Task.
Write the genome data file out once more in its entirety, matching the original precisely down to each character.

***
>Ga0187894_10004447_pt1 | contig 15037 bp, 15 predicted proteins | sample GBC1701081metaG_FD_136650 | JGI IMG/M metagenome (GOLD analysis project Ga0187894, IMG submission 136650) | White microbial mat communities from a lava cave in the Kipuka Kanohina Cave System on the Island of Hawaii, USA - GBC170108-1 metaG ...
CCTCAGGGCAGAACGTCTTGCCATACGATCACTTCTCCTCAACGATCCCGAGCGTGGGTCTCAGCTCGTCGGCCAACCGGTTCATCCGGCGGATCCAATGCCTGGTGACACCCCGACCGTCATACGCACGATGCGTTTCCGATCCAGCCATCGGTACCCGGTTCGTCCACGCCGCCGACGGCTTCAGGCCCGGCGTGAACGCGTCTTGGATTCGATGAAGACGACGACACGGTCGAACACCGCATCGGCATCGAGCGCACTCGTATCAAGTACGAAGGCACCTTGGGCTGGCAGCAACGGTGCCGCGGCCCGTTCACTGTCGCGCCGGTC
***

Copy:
>Ga0187894_10004447_pt1 | contig 15037 bp, 15 predicted proteins | sample GBC1701081metaG_FD_136650 | JGI IMG/M metagenome (GOLD analysis project Ga0187894, IMG submission 136650) | White microbial mat communities from a lava cave in the Kipuka Kanohina Cave System on the Island of Hawaii, USA - GBC170108-1 metaG ...
CCTCAGGGCAGAACGTCTTGCCATACGATCACTTCTCCTCAACGATCCCGAGCGTGGGTCTCAGCTCGTCGGCCAACCGGTTCATCCGGCGGATCCAATGCCTGGTGACACCCCGACCGTCATACGCACGATGCGTTTCCGATCCAGCCATCGGTACCCGGTTCGTCCACGCCGCCGACGGCTTCAGGCCCGGCGTGAACGCGTCTTGGATTCGATGAAGACGACGACACGGTCGAACACCGCATCGGCATCGAGCGCACTCGTATCAAGTACGAAGGCACCTTGGGCTGGCAGCAACGGTGCCGCGGCCCGTTCACTGTCGCGCCGGTC